This was just the first official week of the 2019 legislative session, and history-making legislation is already headed to Gov. Andrew Cuomo's desk.


Both the state Senate and Assembly on Monday passed a series of bills which will fundamentally change the way New Yorkers vote. They include:

  • Early voting — voters can cast ballots as early as nine days prior to Election Day.
  • A unified primary day — the September state primary date will be eliminated and instead be held the same day as the June federal primary.
  • Closing of the LLC Loophole — this would limit corporations' ability to open Limited Liability Companies (LLC) and make virtually unlimited political campaign contributions.
  • Same-day voter registration — this will require a state constitutional amendment, which will eventually go to voters in a referendum.
  • No-excuse absentee — this will also need a constitutional amendment.

Cuomo supports the reforms, but he has until next week to veto the bills or they automatically become law.


The legislature continued forging ahead Tuesday, passing a ban on the practice known as "gay conversion therapy." Lawmakers also passed the Gender Expression Non-Discrimination Act, or GENDA, which prevents discrimination against transgender New Yorkers. Cuomo is expected to sign the measure into law.

Aspects of the bill were first approved in the state's civil rights regulation by Cuomo in 2015 after Republicans, who controlled the Senate at the time, declined to take up the bill.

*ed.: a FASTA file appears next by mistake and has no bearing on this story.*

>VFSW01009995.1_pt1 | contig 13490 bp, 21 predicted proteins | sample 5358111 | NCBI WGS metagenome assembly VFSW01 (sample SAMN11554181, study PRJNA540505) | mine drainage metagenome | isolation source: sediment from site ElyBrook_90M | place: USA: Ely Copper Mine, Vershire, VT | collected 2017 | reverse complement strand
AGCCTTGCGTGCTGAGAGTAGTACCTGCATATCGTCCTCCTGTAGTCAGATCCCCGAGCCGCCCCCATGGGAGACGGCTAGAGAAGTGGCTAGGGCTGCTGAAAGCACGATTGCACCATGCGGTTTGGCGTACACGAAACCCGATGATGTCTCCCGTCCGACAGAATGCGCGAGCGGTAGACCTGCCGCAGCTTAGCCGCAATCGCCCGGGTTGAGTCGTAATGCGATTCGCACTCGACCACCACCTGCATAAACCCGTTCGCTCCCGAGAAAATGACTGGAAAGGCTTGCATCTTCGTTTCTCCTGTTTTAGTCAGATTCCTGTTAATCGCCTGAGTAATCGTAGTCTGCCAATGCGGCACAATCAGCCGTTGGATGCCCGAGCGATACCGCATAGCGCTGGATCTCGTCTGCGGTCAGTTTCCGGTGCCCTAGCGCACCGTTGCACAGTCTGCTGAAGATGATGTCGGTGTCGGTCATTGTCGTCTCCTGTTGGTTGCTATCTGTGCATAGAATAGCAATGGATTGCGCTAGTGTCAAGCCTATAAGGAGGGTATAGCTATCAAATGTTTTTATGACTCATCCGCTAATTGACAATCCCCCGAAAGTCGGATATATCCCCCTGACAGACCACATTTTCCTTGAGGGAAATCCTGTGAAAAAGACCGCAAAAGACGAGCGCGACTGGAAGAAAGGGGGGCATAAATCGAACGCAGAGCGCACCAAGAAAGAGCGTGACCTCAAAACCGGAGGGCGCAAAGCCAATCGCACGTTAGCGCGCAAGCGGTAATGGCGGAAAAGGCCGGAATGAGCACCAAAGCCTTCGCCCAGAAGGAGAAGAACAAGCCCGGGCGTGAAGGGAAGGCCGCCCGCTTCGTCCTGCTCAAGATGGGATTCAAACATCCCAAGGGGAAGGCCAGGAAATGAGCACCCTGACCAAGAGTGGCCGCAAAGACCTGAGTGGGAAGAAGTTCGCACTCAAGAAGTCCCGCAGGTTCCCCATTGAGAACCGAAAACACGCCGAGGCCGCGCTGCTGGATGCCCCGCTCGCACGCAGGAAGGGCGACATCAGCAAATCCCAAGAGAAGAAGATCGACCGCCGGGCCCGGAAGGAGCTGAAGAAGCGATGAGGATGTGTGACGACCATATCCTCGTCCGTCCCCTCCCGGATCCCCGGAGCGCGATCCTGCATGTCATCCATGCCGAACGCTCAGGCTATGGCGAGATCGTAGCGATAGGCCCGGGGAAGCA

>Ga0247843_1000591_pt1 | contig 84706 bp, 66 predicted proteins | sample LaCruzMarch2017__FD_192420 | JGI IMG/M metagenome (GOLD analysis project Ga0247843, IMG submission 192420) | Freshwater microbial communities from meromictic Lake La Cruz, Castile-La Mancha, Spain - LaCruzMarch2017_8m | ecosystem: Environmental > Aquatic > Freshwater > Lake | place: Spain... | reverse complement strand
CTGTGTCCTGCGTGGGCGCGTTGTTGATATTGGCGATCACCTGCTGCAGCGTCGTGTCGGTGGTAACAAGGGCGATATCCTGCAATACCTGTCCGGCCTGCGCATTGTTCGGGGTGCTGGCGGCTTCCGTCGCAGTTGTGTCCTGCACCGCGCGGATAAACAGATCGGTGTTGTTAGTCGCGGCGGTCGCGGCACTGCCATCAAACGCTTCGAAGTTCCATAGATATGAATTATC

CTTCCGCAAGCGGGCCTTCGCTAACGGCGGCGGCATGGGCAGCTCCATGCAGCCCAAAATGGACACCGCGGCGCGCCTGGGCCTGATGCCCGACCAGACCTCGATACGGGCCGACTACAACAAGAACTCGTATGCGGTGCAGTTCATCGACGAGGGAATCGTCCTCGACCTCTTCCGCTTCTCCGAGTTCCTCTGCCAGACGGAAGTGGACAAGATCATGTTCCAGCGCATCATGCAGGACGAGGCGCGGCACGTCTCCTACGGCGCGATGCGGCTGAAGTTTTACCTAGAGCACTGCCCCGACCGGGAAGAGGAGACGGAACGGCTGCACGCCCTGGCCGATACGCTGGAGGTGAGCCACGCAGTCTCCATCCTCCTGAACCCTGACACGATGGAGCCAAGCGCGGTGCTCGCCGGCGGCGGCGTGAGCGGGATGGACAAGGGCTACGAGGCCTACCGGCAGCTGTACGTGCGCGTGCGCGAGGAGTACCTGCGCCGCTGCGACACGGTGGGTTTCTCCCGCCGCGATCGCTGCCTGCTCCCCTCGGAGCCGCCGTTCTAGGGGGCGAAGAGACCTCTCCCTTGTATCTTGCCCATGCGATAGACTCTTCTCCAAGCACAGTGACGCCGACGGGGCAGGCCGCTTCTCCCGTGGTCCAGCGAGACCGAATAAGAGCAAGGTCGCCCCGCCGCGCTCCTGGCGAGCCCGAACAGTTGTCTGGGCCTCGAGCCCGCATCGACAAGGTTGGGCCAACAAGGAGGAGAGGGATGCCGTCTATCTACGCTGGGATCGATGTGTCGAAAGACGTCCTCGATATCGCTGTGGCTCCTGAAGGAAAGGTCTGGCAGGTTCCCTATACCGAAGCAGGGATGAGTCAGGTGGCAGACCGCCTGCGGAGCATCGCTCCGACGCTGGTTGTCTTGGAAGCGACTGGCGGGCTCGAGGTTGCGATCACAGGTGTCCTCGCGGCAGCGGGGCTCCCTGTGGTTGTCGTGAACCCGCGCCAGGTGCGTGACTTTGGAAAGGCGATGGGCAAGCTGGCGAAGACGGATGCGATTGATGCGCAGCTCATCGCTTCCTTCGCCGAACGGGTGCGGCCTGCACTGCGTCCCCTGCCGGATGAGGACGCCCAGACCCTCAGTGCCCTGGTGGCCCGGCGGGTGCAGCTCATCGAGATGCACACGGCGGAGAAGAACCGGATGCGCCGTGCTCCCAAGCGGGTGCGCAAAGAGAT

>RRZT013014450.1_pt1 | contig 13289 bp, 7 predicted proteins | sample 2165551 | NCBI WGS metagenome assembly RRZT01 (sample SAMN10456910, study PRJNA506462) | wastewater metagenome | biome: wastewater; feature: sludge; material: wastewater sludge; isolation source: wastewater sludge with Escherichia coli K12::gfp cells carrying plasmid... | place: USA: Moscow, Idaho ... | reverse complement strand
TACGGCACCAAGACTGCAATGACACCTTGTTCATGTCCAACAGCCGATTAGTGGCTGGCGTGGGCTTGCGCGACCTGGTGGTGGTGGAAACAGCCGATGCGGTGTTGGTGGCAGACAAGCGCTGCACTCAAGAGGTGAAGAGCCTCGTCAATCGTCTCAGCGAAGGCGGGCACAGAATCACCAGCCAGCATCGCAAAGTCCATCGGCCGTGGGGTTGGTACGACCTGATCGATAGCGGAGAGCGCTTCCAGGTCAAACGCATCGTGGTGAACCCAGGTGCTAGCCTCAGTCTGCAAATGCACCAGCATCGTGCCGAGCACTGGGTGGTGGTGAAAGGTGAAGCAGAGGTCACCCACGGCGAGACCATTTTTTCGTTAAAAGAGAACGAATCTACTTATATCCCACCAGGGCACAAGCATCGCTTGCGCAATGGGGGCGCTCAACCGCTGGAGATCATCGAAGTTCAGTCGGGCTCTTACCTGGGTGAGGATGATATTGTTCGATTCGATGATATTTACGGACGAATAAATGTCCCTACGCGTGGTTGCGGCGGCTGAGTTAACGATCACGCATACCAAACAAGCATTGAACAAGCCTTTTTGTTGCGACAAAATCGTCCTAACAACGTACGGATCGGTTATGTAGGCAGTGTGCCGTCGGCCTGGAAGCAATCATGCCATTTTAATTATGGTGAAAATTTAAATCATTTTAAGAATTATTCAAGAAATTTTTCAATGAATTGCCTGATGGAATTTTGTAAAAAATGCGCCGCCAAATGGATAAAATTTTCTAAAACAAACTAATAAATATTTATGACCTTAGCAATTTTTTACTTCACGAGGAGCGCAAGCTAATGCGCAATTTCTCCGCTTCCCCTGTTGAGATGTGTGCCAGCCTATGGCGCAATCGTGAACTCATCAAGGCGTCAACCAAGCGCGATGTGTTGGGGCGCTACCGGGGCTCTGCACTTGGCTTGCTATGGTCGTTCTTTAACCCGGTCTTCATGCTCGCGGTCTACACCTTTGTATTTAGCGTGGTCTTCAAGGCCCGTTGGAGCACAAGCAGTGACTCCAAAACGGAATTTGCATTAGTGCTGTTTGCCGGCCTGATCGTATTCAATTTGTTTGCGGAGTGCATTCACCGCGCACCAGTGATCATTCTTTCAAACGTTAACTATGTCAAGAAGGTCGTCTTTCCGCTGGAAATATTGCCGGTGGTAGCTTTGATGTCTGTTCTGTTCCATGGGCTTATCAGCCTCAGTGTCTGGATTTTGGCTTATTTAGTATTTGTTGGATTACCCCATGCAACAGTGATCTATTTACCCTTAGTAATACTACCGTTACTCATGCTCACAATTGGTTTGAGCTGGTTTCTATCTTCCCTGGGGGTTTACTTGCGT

Lawmakers had previously in 2002 approved the Sexual Orientation Non-Discrimination Act, but advocates have argued the legislation fell short of protections for transgender and gender expression when it comes to housing, the workplace, and other facets of life.


Not to be outdone by lawmakers, the governor moved up his budget message and State of the State address to Tuesday. It was originally scheduled for January 29. Cuomo put many of the same policy proposals that the legislature plans on passing in his proposed budget. The state budget does not need to be finalized until April 1.

Cuomo put an emphasis on legalizing recreational marijuana and instituting congestion pricing in Manhattan. Cars driving into the central business district would be charged a fee and that money would then be used to assist mass transit, including the ailing New York City subway system.

Democrats now control both houses of the legislature, but throughout most of Cuomo's tenure, Republicans controlled the Senate. That often meant that most policy proposals had to be negotiated by Cuomo and the two legislative leaders, and then a compromise bill would be voted on by both houses as part of the budget.

That dynamic has now fundamentally shifted with the legislature acting on legislation weeks ahead of the budget. The new paradigm was on full display in Albany this past week.


But the governor flexed his leverage Thursday, saying he's so determined to get legislators to support congestion pricing that he has tied more than $7 billion that the state plans to give to the MTA to passing some version of a congestion pricing scheme.

While many lawmakers are already on board with congestion pricing, some feel linking critical money to passing it is not the best approach.

"I, and those of us who are part of the new cohort in the state Senate, for certain feel very strongly that we ran because we want to change the culture in Albany," Queens State Sen. Jessica Ramos said. "We need to stop this tit-for-tat. Congestion pricing is something that needs to happen. Speed cameras is something that needs to happen. But you can't hold funds hostage."

In a statement, State Budget Director Rob Mujica said, "Given the urgent need to provide substantial additional funding to the MTA, we made a strategic decision to tie these critical measures together to ensure the legislature does not dismiss them out of hand."

Further complicating matters, Cuomo's budget language also mixes congestion pricing in with his call for more speed cameras in school zones and a reorganization of the MTA board — although there are still not many details about what the new structure would look like.